Metal Detecting Etiquette

Metal Detecting Etiquette

This is a subject that comes up often on metal detecting forums.  What do you do and when? What are the rules?  Is there anything you should know for sure?

A lot of metal detecting etiquette stuff is common sense–something that is becoming more rare by the day.  But some of it is specific to detecting and might only be realized by those with more experience.  Let’s take a look at a few metal detecting etiquette subjects.

Be generally polite
Remember, most people are not familiar with metal detecting. That means you will be a lot of people’s first experience with the hobby, which means you should try to represent it in the best light possible. Answer any questions to the best of your knowledge, smile and don’t use strong language, and educate instead of berate. It’ll do you and the hobby a whole ton of good.

Go out early or late
Whether you hunt parks, beaches, lakes, or other public spots, it’s best to avoid crowds whenever possible. For that reason, heading out early in the morning or late in the evening are good ideas. If you have weekdays available, use them to detect. For obvious reasons, a park or a beach will be less crowded at two in the afternoon on Tuesday than it will be at the same time on Saturday.

Use headphones
Each brand and model of detector makes its own noises, but they all make noises. Don’t be the guy hunting a park sounding like an old Atari game. People go to the park or the beach to relax, not hear your beeping and bopping and growling machine. Trust me on that one. Besides, those of you in the know realize that using headphones benefits the hunter greatly, too, as we can hear smaller sounds inaudible with the stock speaker.

Use a reasonable digger
Don’t go to a public park in town with a shovel and a chainsaw, or our hobby won’t last long. Get yourself a nice digging tool like a Lesche or the Ames True Temper or the Fiskars–something small and light that isn’t overkill for grass. If people see you wielding a three-foot axe to dig finds with, your day at the park will end sooner than you had planned.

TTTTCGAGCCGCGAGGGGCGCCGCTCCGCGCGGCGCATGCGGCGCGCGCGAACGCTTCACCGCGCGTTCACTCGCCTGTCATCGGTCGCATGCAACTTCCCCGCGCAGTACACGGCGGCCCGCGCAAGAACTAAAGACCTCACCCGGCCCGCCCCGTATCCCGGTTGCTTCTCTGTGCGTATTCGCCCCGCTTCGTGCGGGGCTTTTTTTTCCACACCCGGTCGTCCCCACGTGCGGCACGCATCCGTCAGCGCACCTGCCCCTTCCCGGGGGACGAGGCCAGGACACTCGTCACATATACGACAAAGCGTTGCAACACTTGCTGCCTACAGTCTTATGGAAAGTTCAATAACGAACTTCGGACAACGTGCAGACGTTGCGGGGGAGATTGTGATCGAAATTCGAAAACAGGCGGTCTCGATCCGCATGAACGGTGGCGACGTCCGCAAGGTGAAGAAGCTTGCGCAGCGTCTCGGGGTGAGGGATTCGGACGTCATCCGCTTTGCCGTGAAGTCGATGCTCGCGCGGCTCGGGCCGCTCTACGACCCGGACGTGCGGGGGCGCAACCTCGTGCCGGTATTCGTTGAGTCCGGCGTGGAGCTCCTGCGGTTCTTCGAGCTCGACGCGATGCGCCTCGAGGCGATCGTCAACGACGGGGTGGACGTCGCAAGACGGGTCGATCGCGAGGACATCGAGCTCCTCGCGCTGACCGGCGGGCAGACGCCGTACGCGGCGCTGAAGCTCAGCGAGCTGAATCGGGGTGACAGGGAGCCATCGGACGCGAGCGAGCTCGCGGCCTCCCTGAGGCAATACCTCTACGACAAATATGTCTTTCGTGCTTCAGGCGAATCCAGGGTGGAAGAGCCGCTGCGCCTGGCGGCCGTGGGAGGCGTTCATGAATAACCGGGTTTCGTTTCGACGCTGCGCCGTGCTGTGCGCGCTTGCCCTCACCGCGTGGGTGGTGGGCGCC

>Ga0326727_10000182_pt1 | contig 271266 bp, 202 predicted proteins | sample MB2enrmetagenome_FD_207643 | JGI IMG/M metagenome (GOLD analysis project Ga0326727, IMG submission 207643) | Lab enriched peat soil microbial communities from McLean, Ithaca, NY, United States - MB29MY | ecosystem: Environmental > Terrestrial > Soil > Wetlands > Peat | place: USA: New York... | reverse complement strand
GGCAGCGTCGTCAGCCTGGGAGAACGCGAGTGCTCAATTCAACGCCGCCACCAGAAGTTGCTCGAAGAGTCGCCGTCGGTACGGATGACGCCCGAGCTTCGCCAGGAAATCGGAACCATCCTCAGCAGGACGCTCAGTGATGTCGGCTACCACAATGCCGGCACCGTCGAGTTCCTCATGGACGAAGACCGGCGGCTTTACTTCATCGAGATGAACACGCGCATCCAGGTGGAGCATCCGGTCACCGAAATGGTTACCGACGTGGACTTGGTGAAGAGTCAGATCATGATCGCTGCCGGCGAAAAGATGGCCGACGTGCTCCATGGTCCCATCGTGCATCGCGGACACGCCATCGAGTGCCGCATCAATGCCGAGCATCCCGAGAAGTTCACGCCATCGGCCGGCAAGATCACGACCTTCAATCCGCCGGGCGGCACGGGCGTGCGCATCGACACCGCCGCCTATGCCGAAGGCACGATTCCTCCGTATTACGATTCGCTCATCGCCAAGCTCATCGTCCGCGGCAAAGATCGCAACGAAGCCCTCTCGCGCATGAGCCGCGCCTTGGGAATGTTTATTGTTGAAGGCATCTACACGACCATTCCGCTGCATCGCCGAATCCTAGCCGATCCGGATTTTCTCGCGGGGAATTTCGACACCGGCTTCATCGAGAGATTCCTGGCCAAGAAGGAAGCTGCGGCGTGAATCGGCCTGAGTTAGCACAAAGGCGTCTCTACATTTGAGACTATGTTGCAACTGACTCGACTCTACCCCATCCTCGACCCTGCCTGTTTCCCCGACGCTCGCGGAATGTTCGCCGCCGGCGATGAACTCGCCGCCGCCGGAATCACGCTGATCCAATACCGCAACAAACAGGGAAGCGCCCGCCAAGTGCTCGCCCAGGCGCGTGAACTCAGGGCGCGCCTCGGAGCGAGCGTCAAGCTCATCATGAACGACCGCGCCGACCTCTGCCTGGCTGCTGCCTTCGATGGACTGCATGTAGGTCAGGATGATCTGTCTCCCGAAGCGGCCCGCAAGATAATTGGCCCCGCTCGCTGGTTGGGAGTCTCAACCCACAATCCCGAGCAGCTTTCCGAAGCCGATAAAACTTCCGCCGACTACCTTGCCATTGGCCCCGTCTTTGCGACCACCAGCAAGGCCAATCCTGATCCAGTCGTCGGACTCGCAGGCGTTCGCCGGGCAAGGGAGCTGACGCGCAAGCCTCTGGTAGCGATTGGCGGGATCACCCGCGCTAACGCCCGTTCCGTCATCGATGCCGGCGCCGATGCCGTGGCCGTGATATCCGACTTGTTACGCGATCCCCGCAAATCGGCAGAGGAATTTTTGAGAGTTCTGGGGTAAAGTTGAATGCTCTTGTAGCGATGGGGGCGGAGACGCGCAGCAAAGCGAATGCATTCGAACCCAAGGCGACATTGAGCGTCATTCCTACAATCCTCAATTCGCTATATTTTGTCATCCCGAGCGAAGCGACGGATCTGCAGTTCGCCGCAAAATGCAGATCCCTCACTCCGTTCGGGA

Cover your holes
This is another biggie that is discussed often on forums. It’s a sad sight to enter a park and see a million holes in the lawn. Again, besides protecting people from sprained ankles and the like, covering your holes promotes responsible metal detecting, which is very important. It only takes a couple of seconds to cover your tracks. Just put the dirt back in the hole and stomp it down on your way back up to a standing position. If that’s too difficult for you, it’s time to find another pastime.

Remove any trash you find
On top of removing any pull-tabs or other junk you dig out of the ground, it’s a great idea to also pick up other trash as you go. If you leave the area you are detecting in better shape than when you found it, it’s difficult for anyone to complain. But if people see you digging up foil and junk and casting it aside, there will be confrontations in your future. Don’t wreck it for the responsible detectorists.

Report dangerous things
If you are detecting and see something dangerous that could cause harm, tell someone. If the danger can be fixed quickly and safely, fix it but if it can’t, let the people who can fix it know and warn others around about the danger. Don’t be the jerk who is too busy to help people.

Obtain proper permission for private property
You are likely to get much further with a homeowner if you approach politely and ask permission to hunt their lawn than if they come home and you have a digger buried six inches into their front yard. Besides being illegal, it’s just purely uncool. Do everything you can to contact the owners of private property before you start detecting it out of the blue. Things like that put this hobby in a very, very bad light.

Help newbies
If you take out someone who is interested in detecting, don’t just hand that person a bunch of stuff and tell ’em to go for it. Explain the basics of the detector, explain the basics of etiquette, and answer any questions they may have to the best of your ability.

Also, keep a close eye on anyone who is new to the hobby. If you see them doing something wrong while you are out detecting, notify them immediately and suggest another way. To that end, the same goes on metal detecting forums. Don’t scoff and talk down to people who are new to the hobby. Remember, if you don’t have anything nice to say, don’t say anything at all.

Final Thoughts
I’m sure there are fifty-‘leven other metal detecting etiquette points we could make, but I feel the ones above are the biggies. If we all detect responsibly, our hobby will stay around a long, long time but if we crash and bash haphazardly and do whatever we feel like doing at the moment, our hobby will go the way of the dodo.

Be safe, be polite, and happy hunting, all!


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Dig Deeper
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Detecting Etiquette:  Flickr- Some rights reserved by Muffet



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